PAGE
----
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John Zaixin Zhang

 
 
 

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Western Culture and Film  

2017-06-20 13:16:52|  分类: +西方文化与电影 |  标签: |举报 |字号 订阅

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Western Culture and Film                                           Zhang Zaixin

Department of English                    Class Email Address: culturefilm@126.com

8:00 - 9:50, Tuesday

Course Objectives

This seminar aims to help students to better understand Western culture and enhance their critical thinking skills by interpreting films from different critical perspectives. The students are expected to watch twelve Hollywood movies (with Chinese or English subtitles) before coming to class for discussions. These movies concern such issues as parent and child, fear of intimacy, man and woman, commodity and ideology, racial conflict, truth and deconstruction, power/knowledge, desire, reality and representation. The critical theories we are going to focus on are psychoanalysis, feminism, Marxism, postcolonialism, deconstruction, new historicism and cultural criticism, queer theory, postmodernism, etc.

Textbook

Tyson, Lois. Critical Theory Today: A User-friendly Guide. 2nd ed. New York: Routledge, 2006.

Films for Discussion

Tadpole (2000), Elegy (2008), The Ugly Truth (2009), Down with Love (2003), The Million Pound Note (1954), The Pursuit of Happyness (2006), Ghosts of Mississippi (1996), Doubt (2008), Chicago (2002), Gigli (2003), The Truman Show (1998), and Simone (2002).

Optional Texts

Boggs, Joseph M. and Dennis W. Petrie. The Art of Watching Films, 7th ed. (New York: McGraw-Hill, 2008). Beijing: World Book, Inc., 2012.

Butler, Judith. Gender Trouble: Feminism and the Subversion of Identity. New York: Routledge, 1990.

Eagleton, Terry. Literary Theory: An Introduction. Beijing: Foreign Language Teaching and Research Press, 2004.

Easthope, Antony. “Postmodernism and Critical and Cultural Theory.” Ed. Stuart Sim. The Routledge Companion to Postmodernism. London: Routledge, 2001. 15-27.

Freud, Sigmund. The Interpretation of Dreams. Trans. A. A. Brill. Intro. Stephen Wilson. Ware, Hertfordshire: Wordsworth, 1997.

---. Sigmund Freud on Sexuality. Angela Richards, ed. London: Penguin, 1991.

Frith, Gill. “Women, Writing and Language: Making the Silences Speak.” Introducing Women’s Studies: Feminist Theory and Practice, 2nd ed. Ed. Victoria Robinson and Diane Richardson. Houndmills: MacMillan, 1997. 98-124.

Laz, Cheryl. “Act Your Age.” Sociological Forum 13.1 (1998): 85-113.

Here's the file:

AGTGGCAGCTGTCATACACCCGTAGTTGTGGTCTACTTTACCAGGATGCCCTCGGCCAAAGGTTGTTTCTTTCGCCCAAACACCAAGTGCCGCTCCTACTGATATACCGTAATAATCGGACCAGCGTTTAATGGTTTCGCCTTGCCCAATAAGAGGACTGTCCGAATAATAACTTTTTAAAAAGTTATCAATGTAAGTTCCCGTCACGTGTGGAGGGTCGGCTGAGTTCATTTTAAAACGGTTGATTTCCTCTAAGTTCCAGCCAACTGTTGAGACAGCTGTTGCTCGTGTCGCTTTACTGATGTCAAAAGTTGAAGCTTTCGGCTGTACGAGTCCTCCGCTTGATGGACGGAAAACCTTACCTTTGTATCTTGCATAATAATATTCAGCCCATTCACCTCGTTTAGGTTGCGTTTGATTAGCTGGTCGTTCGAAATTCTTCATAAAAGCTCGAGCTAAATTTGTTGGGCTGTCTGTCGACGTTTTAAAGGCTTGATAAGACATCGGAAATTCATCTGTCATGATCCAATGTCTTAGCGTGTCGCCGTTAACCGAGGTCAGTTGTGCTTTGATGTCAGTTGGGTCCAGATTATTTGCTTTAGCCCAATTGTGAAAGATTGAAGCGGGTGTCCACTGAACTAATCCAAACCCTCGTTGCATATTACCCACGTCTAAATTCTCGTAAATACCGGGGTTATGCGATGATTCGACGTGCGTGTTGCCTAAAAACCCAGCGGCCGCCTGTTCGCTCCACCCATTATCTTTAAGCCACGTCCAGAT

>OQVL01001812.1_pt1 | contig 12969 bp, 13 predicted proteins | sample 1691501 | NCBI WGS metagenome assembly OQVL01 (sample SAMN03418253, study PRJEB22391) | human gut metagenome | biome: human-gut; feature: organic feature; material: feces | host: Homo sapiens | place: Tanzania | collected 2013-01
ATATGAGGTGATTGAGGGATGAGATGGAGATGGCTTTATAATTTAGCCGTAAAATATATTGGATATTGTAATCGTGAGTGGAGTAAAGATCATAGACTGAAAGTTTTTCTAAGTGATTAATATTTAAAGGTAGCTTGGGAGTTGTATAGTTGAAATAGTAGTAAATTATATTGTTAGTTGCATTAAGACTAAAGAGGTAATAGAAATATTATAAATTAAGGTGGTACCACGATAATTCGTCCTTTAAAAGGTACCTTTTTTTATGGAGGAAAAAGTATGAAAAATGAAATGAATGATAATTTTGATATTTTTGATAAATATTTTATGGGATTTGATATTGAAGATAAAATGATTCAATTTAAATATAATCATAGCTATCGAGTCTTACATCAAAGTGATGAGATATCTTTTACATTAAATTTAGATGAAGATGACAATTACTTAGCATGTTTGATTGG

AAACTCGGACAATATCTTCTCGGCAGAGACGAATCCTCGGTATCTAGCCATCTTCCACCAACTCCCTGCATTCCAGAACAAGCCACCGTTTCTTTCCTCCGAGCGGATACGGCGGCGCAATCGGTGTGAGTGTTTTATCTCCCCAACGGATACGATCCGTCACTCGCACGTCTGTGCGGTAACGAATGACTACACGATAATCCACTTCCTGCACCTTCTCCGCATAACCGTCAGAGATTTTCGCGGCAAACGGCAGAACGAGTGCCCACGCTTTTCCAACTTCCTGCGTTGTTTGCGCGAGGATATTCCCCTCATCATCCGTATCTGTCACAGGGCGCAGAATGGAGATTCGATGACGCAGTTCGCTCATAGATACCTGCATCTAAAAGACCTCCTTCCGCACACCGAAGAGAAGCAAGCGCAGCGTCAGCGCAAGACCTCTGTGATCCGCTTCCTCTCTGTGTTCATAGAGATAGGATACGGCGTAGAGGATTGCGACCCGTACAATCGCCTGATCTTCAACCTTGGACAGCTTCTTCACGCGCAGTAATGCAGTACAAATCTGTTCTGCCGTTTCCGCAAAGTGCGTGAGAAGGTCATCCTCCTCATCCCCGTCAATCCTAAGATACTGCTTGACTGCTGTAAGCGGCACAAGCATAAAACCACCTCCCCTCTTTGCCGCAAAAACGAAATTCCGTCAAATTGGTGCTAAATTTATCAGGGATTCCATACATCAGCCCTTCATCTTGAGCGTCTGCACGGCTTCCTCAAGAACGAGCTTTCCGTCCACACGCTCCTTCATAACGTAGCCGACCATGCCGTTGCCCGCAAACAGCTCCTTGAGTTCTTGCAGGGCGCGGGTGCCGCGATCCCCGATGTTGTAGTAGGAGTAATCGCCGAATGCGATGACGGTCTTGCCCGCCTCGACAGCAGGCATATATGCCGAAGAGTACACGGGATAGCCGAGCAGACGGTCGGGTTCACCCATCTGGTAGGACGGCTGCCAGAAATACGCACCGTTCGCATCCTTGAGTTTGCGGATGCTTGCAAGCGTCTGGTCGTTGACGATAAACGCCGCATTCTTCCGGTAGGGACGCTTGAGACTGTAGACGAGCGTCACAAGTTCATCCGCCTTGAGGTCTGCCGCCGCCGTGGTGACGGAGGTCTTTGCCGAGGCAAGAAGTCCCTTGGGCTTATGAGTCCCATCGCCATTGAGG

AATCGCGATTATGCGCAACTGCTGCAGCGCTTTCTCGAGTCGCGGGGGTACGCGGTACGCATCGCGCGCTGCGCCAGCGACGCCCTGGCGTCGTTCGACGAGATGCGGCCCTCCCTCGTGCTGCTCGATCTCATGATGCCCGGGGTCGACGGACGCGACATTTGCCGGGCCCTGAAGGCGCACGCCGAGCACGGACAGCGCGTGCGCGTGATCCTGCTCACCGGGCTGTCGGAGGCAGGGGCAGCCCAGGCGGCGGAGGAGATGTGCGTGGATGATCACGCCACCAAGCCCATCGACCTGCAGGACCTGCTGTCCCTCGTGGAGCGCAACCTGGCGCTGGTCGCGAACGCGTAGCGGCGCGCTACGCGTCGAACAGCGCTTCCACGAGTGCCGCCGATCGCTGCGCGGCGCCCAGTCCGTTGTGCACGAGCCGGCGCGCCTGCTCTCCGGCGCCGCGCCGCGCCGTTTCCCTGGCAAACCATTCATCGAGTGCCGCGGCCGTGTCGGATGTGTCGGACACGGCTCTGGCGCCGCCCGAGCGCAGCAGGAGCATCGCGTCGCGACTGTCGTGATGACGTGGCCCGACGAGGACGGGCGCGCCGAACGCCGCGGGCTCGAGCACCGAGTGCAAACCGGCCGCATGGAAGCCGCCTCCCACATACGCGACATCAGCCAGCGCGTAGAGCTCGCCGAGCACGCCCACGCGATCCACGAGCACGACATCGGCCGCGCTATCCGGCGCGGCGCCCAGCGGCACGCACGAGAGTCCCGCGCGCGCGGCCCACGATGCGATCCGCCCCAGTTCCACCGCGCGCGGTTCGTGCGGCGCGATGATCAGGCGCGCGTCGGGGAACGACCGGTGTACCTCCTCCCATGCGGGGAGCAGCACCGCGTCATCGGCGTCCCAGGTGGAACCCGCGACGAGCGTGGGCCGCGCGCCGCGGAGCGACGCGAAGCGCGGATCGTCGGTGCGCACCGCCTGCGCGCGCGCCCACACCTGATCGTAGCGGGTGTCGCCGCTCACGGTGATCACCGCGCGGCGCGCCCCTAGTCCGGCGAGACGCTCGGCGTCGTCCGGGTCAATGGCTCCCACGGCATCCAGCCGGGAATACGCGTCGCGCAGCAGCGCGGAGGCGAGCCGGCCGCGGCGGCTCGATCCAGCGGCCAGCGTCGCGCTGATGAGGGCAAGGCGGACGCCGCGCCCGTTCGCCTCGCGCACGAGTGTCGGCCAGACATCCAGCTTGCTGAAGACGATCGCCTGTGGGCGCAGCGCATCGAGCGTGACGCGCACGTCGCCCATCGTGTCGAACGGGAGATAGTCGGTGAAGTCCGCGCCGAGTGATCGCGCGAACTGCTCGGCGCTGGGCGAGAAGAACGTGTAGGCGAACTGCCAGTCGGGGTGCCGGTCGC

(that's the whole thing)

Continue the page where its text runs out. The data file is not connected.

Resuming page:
Selden, Raman, Peter Widdowson, and Peter Brooker. A Reader’s Guide to Contemporary Literary Theory. Beijing: Foreign Language Teaching and Research Press, 2004.

Spelman, Elizabeth V. “Woman as Body: Ancient and Contemporary Views.” Feminist Studies 8. 1 (1982): 109-131.

Zhang, John Zaixin. Deconstruction and Poststructuralist Cultural Criticism: Lois Tyson’s Misreading. 22 May, 2014. http://bfsutheory.blog.163.com/.

Requirements and Grades

1. Fifteen-minute presentation on an interpretation of an assigned movie (pair work), 15%.

          2. Active participation in discussion, 15%.

3. Term paper on a Hollywood movie of your own choice (around 3,000 words, with a literature review and one of the theoretical approaches you have learned from this seminar), 60%.

4. Five-minute presentation on the term paper, 10%.

Tentative Schedule

Week 1   Introduction

Week 2   Parent and Child

Presentation 1: Tadpole – the Oedipus complex

Reading: Tyson, Chapter 2,   “Psychoanalysis.”

Week 3   Fear of Intimacy

Presentation 2: Elegy – age as performance, fear of intimacy

Readings: Laz, “Act Your Age”; Tyson, Chapter 2,   “Psychoanalysis.”

Week 4   National Day Holiday

Weeks 5-6   Man and Woman

(Week 4) Presentation 3: The Ugly Truth – woman as body (man as mind).

(Week 5) Presentation 4: Down with Love – women and writing

Readings: Frith on women, writing and language; Spelman on body; Tyson, Chapter 4,  “Feminism.”

Weeks 7-8   Commodity and Ideology

(Week 6) Presentation 5: The Million Pound Note – capital as commodity

(Week 7) Presentation 6: The Pursuit of Happyness – the American dream as ideology

Reading: Tyson, Chapter 3 “Marxist Criticism.”

Week 9   Racial Conflict

       Presentation 7: Ghosts of Mississippi – racism

Reading: Tyson, Chapter 12, “Postcolonial Criticism.”

Weeks 10-11   Truth and Deconstruction

       (Week 10) Presentation 8: Doubt – “transcendental signified” doubted

Readings: Tyson, Chapter 8, “Deconstructive Criticism”; Zhang on Tyson (blog).

Week 12   Power/Knowledge

Presentation 9: Chicago – power/knowledge

Reading: Tyson, Chapter 9, “New Historicism and Cultural Criticism.”

Week 13   Desire

Presentation 10: Gigli – sex/gender as performance

Readings: Butler, 10-23, 141-3, 178-80; Tyson, Chapter 10, “Lesbian, Gay, and Queer Criticism.”

Week 14   Reality and Representation

Presentation 11: The Truman Show – hyperreality

Presentation 12: Simonesimulacrum

Readings: Easthope on postmodernism; Selden, Chapter 8, “Postmodernist Theories.”

Weeks 15-16   Presentations on term papers

Week 18       Term paper due

Academic Honesty

       To plagiarize means “to take (words, ideas etc) from (someone else’s work) and use them in one’s own work without admitting one has done so. If you plagiarize at university in Britain or the US you may be refused a degree” (Longman Dictionary of English Language and Culture). Any act of plagiarism in this class will be reported to the dean.

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